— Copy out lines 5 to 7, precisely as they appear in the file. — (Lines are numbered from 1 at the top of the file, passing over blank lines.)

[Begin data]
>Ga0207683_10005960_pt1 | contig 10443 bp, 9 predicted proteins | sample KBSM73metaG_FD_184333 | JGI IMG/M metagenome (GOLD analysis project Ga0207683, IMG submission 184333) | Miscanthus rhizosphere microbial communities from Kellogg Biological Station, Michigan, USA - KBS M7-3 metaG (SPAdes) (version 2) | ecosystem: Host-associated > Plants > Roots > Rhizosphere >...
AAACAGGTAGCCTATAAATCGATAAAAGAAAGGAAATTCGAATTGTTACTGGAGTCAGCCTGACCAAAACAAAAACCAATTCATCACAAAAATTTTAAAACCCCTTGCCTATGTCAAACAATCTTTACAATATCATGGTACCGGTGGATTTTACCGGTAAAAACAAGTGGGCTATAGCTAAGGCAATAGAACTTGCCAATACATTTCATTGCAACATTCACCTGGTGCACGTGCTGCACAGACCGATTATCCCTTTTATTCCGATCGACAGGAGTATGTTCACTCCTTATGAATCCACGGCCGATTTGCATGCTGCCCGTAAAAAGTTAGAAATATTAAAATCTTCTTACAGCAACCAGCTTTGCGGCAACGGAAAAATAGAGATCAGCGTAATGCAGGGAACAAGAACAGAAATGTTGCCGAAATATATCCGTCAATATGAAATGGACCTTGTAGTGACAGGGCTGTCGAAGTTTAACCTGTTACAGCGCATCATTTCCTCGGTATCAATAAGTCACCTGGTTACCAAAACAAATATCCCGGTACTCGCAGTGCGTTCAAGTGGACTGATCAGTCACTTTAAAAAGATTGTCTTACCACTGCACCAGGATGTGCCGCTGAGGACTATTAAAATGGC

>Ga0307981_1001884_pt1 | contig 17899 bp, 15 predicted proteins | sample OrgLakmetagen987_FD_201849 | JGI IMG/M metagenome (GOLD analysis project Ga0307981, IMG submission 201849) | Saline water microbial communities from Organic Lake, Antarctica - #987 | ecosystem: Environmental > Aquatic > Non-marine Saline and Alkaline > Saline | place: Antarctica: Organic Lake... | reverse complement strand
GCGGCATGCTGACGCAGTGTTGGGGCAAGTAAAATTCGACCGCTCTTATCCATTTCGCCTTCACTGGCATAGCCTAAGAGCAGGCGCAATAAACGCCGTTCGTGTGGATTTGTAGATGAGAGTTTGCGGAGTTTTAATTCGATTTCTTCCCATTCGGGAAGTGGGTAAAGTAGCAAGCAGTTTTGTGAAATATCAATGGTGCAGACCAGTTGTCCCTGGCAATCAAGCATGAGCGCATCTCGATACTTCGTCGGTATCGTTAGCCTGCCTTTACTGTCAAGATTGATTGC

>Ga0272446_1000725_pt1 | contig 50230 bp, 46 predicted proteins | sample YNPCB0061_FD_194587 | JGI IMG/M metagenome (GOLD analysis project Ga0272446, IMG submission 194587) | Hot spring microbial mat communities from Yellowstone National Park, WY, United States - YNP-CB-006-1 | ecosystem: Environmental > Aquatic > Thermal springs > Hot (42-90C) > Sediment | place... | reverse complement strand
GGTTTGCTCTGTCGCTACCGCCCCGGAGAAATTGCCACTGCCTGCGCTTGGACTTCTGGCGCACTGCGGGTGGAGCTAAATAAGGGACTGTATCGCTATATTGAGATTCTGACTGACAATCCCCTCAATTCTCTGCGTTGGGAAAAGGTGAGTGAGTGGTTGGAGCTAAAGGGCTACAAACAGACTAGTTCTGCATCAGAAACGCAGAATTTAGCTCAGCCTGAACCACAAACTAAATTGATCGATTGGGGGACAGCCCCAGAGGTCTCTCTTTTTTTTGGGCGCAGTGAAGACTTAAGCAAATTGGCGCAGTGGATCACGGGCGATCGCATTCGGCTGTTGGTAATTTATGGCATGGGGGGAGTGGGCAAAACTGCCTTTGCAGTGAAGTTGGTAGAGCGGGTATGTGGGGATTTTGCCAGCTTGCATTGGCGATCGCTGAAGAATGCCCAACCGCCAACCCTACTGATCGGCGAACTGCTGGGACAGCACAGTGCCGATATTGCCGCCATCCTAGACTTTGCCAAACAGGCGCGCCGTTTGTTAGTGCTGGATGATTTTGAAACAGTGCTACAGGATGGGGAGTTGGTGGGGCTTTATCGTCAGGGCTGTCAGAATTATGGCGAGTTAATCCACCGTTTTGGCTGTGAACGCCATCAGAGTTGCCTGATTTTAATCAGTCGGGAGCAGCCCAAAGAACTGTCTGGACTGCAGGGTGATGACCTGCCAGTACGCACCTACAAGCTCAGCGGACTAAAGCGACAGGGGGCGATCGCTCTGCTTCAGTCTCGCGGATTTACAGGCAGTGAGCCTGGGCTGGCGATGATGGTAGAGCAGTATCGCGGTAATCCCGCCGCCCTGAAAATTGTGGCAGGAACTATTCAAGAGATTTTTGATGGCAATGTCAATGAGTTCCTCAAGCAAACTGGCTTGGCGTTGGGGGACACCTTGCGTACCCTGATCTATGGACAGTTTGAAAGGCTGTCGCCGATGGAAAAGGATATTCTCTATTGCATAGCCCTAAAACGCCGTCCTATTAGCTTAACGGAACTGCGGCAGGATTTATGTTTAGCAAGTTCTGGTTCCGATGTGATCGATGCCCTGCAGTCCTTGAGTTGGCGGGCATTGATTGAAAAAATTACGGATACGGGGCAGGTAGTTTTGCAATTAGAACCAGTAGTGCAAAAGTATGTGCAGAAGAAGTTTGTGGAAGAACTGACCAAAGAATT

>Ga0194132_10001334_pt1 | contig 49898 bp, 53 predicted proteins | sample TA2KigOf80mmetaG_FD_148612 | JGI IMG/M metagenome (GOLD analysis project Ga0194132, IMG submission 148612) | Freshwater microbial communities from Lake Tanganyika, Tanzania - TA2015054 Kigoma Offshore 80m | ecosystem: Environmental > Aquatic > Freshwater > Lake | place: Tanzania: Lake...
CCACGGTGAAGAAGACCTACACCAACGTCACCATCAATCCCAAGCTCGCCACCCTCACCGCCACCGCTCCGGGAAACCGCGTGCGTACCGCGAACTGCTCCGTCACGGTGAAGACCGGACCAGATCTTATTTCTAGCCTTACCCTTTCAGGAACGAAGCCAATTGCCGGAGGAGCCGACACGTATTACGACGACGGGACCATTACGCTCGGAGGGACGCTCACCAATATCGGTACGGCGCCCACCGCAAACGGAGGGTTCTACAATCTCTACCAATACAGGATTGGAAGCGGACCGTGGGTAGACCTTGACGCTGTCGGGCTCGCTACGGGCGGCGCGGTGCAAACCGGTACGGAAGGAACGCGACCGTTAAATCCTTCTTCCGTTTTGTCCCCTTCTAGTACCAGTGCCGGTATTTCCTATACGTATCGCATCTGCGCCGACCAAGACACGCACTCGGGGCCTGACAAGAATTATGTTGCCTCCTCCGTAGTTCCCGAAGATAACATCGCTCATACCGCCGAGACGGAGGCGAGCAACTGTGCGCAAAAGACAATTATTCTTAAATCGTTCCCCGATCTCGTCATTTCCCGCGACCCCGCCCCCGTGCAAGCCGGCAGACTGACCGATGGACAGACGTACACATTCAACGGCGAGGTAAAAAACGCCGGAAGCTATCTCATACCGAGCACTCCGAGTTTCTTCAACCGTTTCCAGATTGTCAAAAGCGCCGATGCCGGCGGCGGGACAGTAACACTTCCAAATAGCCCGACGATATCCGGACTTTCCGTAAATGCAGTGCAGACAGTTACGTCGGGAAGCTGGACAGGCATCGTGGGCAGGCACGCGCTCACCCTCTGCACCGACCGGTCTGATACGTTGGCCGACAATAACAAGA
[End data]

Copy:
>Ga0272446_1000725_pt1 | contig 50230 bp, 46 predicted proteins | sample YNPCB0061_FD_194587 | JGI IMG/M metagenome (GOLD analysis project Ga0272446, IMG submission 194587) | Hot spring microbial mat communities from Yellowstone National Park, WY, United States - YNP-CB-006-1 | ecosystem: Environmental > Aquatic > Thermal springs > Hot (42-90C) > Sediment | place... | reverse complement strand
GGTTTGCTCTGTCGCTACCGCCCCGGAGAAATTGCCACTGCCTGCGCTTGGACTTCTGGCGCACTGCGGGTGGAGCTAAATAAGGGACTGTATCGCTATATTGAGATTCTGACTGACAATCCCCTCAATTCTCTGCGTTGGGAAAAGGTGAGTGAGTGGTTGGAGCTAAAGGGCTACAAACAGACTAGTTCTGCATCAGAAACGCAGAATTTAGCTCAGCCTGAACCACAAACTAAATTGATCGATTGGGGGACAGCCCCAGAGGTCTCTCTTTTTTTTGGGCGCAGTGAAGACTTAAGCAAATTGGCGCAGTGGATCACGGGCGATCGCATTCGGCTGTTGGTAATTTATGGCATGGGGGGAGTGGGCAAAACTGCCTTTGCAGTGAAGTTGGTAGAGCGGGTATGTGGGGATTTTGCCAGCTTGCATTGGCGATCGCTGAAGAATGCCCAACCGCCAACCCTACTGATCGGCGAACTGCTGGGACAGCACAGTGCCGATATTGCCGCCATCCTAGACTTTGCCAAACAGGCGCGCCGTTTGTTAGTGCTGGATGATTTTGAAACAGTGCTACAGGATGGGGAGTTGGTGGGGCTTTATCGTCAGGGCTGTCAGAATTATGGCGAGTTAATCCACCGTTTTGGCTGTGAACGCCATCAGAGTTGCCTGATTTTAATCAGTCGGGAGCAGCCCAAAGAACTGTCTGGACTGCAGGGTGATGACCTGCCAGTACGCACCTACAAGCTCAGCGGACTAAAGCGACAGGGGGCGATCGCTCTGCTTCAGTCTCGCGGATTTACAGGCAGTGAGCCTGGGCTGGCGATGATGGTAGAGCAGTATCGCGGTAATCCCGCCGCCCTGAAAATTGTGGCAGGAACTATTCAAGAGATTTTTGATGGCAATGTCAATGAGTTCCTCAAGCAAACTGGCTTGGCGTTGGGGGACACCTTGCGTACCCTGATCTATGGACAGTTTGAAAGGCTGTCGCCGATGGAAAAGGATATTCTCTATTGCATAGCCCTAAAACGCCGTCCTATTAGCTTAACGGAACTGCGGCAGGATTTATGTTTAGCAAGTTCTGGTTCCGATGTGATCGATGCCCTGCAGTCCTTGAGTTGGCGGGCATTGATTGAAAAAATTACGGATACGGGGCAGGTAGTTTTGCAATTAGAACCAGTAGTGCAAAAGTATGTGCAGAAGAAGTTTGTGGAAGAACTGACCAAAGAATT

>Ga0194132_10001334_pt1 | contig 49898 bp, 53 predicted proteins | sample TA2KigOf80mmetaG_FD_148612 | JGI IMG/M metagenome (GOLD analysis project Ga0194132, IMG submission 148612) | Freshwater microbial communities from Lake Tanganyika, Tanzania - TA2015054 Kigoma Offshore 80m | ecosystem: Environmental > Aquatic > Freshwater > Lake | place: Tanzania: Lake...